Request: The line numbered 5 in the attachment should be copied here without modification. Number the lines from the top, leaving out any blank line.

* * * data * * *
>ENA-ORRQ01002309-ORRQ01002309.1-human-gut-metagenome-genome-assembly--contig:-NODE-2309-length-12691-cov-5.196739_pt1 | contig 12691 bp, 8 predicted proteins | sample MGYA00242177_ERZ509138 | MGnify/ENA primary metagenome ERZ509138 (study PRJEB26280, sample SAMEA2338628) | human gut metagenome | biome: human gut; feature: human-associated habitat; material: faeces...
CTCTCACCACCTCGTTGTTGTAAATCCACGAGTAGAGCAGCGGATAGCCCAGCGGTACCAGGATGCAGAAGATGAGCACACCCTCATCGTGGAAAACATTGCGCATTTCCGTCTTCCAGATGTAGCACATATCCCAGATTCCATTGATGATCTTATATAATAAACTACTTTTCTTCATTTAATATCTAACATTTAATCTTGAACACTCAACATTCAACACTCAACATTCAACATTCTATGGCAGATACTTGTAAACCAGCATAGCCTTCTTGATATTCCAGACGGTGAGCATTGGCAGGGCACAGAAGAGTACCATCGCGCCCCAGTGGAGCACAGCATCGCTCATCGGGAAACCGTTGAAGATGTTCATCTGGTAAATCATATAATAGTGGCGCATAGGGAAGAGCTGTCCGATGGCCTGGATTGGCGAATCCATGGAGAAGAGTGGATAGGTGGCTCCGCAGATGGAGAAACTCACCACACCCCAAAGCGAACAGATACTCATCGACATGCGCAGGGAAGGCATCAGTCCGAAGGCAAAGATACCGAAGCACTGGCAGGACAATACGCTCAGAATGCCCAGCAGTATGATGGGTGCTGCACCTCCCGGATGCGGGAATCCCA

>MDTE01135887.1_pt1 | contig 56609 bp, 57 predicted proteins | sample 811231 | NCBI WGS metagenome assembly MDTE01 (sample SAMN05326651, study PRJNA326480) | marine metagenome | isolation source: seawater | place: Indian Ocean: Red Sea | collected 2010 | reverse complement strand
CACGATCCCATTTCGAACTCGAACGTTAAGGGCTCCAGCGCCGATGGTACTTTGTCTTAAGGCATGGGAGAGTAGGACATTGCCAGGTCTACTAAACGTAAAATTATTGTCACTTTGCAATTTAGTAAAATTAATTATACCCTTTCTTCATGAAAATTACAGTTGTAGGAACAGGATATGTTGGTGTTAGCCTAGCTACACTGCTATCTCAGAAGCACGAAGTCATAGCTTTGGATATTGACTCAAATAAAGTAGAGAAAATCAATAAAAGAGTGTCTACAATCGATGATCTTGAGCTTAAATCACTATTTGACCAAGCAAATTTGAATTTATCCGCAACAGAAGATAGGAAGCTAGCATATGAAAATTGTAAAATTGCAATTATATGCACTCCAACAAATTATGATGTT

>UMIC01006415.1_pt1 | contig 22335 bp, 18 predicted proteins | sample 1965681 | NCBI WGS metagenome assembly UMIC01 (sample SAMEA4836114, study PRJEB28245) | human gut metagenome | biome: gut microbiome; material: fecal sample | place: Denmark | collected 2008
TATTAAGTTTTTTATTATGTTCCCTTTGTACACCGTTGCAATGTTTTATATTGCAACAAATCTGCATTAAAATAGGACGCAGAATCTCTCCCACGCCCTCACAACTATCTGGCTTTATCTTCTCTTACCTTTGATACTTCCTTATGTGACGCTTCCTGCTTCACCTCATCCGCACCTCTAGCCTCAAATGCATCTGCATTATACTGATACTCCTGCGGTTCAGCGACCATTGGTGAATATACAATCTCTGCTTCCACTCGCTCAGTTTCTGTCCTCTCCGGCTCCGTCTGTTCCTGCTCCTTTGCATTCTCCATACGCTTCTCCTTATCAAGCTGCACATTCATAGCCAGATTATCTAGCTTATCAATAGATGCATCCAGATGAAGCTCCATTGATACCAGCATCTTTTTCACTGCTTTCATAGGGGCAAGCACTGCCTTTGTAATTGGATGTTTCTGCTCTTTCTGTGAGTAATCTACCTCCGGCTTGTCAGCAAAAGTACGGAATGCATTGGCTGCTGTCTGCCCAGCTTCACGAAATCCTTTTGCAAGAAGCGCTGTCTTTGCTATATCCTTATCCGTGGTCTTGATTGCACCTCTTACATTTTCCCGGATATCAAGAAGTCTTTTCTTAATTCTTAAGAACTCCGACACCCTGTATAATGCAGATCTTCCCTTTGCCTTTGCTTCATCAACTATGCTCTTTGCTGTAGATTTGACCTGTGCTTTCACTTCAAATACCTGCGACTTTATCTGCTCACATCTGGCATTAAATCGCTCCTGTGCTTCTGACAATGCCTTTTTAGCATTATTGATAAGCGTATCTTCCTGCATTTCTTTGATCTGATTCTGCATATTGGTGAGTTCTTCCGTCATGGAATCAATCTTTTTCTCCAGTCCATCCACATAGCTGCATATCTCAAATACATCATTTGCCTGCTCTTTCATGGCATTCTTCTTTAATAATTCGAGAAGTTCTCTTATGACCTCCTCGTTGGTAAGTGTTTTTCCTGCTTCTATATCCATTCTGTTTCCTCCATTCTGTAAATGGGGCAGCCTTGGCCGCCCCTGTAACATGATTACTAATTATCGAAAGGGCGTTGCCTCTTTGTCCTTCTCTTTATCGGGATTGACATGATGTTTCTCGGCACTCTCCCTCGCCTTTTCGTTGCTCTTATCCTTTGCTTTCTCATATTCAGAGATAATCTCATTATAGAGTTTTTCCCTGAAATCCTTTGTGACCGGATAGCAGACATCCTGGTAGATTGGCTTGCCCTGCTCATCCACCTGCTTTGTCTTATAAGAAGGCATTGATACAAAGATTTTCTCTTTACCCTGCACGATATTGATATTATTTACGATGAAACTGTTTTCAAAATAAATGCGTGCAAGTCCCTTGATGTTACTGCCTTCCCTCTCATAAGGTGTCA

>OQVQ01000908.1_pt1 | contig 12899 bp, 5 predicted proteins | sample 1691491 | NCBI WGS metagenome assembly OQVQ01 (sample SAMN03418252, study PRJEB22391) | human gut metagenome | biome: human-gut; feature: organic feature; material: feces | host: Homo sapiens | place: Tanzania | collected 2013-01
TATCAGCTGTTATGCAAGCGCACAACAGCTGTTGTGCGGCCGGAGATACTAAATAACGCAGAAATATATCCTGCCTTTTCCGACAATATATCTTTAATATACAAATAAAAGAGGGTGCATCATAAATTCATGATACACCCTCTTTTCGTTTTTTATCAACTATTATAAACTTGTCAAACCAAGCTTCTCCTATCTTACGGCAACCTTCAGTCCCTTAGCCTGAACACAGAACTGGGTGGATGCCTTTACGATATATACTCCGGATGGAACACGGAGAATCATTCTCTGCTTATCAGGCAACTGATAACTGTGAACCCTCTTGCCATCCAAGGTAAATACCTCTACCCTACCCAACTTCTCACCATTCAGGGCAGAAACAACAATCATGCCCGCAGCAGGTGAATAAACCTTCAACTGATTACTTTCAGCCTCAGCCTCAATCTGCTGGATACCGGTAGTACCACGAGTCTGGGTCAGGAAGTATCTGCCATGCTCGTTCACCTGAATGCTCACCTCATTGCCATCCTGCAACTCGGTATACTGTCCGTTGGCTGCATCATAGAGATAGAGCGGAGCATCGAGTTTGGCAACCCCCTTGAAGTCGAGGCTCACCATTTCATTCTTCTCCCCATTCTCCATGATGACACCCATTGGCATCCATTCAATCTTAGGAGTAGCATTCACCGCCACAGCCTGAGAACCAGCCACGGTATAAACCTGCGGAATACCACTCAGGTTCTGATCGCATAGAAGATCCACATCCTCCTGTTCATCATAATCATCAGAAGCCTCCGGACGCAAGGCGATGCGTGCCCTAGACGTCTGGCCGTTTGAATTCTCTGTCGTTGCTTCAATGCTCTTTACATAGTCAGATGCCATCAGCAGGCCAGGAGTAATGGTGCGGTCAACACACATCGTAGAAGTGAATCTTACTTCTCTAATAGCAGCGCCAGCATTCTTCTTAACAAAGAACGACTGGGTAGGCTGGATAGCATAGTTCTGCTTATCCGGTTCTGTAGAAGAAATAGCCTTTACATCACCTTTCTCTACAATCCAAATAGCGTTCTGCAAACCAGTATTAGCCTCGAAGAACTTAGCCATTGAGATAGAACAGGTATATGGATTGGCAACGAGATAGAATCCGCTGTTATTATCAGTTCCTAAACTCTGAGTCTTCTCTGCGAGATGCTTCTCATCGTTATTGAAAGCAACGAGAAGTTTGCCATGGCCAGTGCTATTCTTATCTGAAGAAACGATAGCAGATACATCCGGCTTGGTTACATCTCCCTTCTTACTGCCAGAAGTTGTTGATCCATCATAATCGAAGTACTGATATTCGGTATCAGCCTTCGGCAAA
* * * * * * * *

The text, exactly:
>UMIC01006415.1_pt1 | contig 22335 bp, 18 predicted proteins | sample 1965681 | NCBI WGS metagenome assembly UMIC01 (sample SAMEA4836114, study PRJEB28245) | human gut metagenome | biome: gut microbiome; material: fecal sample | place: Denmark | collected 2008